How Do Harmful Elements Affect the Human Body?

Exposure to harmful elements and toxic substances can affect human health.
Some substances can damage your skin and internal organs (such as your heart, liver, kidneys and brain), cause asthma or other diseases, including cancer.
effects of harmful substances
Exposure to harmful substances can affect human health.

How Do Harmful Elements and Chemicals Affect the Human Body?

Harmful Elements and Hazardous Substances

On a daily basis, a person is exposed to harmful substances that are dangerous to his body, either in his workplace, in his home, or on the street.
Hazardous substances can be any substance, whether solid, liquid, or gas, that may cause harm to human health.
It is important in the field of research on how these substances and the harmful elements affect the body that distinguishes between the terms of toxicity and hazard exposure.

Toxicity is the degree to which a chemical substance can harm an organism. It is the ability of a substance to produce undesirable effects in the body.
Hazard exposure is a condition in which an individual or a group of people remain at imminent risk of danger.

Consequently, the substance can be toxic, but it is not dangerous if it is handled properly, it can be low toxic, but its degree of severity is high.

How can Hazardous Substances Enter the 'Body?

There are three main ways for substances to enter the body. These are:
Ingestion: means eating something through the mouth, where a person can eat food or drink contaminated with the toxic substance.

Absorption: As if the material comes into contact with the skin or eyes, and this may cause a local effect, or it may be absorbed into the body.

Inhalation: where these substances enter the body through breathing and this method is considered one of the most important ways of entering substances, and toxic elements, into the body.

How Do Chemicals Affect the Human Body?

The body's level of exposure to harmful substances and chemicals can be classified as: acute (immediate) or chronic (long-term).
The chronic effect appears after exposure to harmful substances for a long time.
The acute effect appears immediately after exposure to the substance.

In a chronic effect, the body has been exposed to a dose of the substance at specified stages during a specified period of time. 
In an acute effect, the body has been exposed to a dose of the substance in one batch so that the body has absorbed it quickly.

Harmful elements and toxic substances can damage your skin and internal organs (such as your heart, liver, kidneys, and brain), cause asthma or other diseases, including cancer.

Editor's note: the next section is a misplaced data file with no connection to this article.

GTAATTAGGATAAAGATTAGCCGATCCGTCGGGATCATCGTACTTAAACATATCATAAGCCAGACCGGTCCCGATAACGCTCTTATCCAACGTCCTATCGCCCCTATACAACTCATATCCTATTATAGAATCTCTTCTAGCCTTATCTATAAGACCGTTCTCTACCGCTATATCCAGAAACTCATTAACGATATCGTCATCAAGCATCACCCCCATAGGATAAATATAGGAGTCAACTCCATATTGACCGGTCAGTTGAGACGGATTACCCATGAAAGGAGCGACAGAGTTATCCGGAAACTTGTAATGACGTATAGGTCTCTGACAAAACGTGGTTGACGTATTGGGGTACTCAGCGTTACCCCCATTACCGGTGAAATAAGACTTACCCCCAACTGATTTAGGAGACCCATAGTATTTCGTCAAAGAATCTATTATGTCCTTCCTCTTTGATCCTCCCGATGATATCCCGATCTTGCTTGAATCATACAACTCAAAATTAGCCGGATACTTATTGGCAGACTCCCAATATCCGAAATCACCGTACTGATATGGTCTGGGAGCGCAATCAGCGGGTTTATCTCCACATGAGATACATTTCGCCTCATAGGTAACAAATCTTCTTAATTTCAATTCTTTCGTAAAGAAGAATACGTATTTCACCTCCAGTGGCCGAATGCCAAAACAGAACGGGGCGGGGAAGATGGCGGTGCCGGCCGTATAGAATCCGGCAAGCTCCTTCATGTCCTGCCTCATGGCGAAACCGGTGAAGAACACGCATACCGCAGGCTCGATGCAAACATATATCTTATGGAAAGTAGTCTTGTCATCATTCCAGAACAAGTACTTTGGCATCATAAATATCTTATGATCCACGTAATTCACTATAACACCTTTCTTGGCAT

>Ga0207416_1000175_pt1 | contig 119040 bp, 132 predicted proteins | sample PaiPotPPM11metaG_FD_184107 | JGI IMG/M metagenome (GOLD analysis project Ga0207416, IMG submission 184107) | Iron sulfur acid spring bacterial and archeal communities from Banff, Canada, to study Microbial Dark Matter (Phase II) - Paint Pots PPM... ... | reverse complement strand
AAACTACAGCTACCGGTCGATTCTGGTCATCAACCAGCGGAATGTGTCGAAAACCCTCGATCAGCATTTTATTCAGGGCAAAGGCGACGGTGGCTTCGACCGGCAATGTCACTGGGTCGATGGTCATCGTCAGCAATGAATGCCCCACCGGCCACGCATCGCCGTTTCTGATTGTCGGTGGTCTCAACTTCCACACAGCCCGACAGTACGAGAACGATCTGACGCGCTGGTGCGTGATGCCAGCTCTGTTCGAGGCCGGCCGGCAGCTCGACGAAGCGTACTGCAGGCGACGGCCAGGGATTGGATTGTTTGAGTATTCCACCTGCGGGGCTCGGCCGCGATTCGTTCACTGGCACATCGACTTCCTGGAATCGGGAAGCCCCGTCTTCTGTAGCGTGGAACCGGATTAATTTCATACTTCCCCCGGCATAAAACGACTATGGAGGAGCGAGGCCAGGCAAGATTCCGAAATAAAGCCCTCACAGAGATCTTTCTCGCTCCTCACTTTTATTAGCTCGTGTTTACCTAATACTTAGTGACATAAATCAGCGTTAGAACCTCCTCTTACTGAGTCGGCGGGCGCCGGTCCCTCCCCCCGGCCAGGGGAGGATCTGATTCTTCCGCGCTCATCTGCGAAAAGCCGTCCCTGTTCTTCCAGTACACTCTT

What are the Effects of Harmful Substances on the Body?

The way harmful substances affect the body can be classified according to how they work:

Irritants: The substance to which the tissues were exposed caused a state of instability in it, resulting in the emergence of a group of symptoms on these tissues. Irritant substances may cause reversible inflammation or irritation to a body surface, the eyes or airways after a single exposure. Examples include paraben preservatives, ascorbic acid, and alpha-hydroxy acids such as malic acid, glycolic acid, and lactic acid.

Asphyxiants: Asphyxiants displace oxygen in the ambient atmosphere and thus cause a decrease in the amount of oxygen that reaches the tissues in those who are exposed, leading to unconsciousness and death. Examples include carbon dioxide, carbon monoxide, methane, and others.

Narcotics or Anesthetics: These substances affect the functions of the central nervous system and cause this system to be inhibited. A well-known example of these substances is chloroform.

Systemic Poisons: These poisons mainly destroy the body from the inside, and affect its internal organs, such as those that affect the liver and kidneys including inorganic lead and organophosphate insecticides.

Carcinogens: Exposure to these substances can increase the risk of cancer. Examples include cadmium, radon, asbestos, nickel, benzene, benzidine, and vinyl chloride.

Mutagens: These substances affect cells so that they mutate in them. These may lead to cancer, or future changes to the cells of the body, including radioactive materials.

Teratogens: If a pregnant woman is exposed to these substances, she may give birth to a child with congenital anomalies such as thalidomide.

Sensitizers: These substances cause allergic symptoms in normal tissue after repeated exposure to the chemical such as itching, shortness of breath, and others, for example, dyes.

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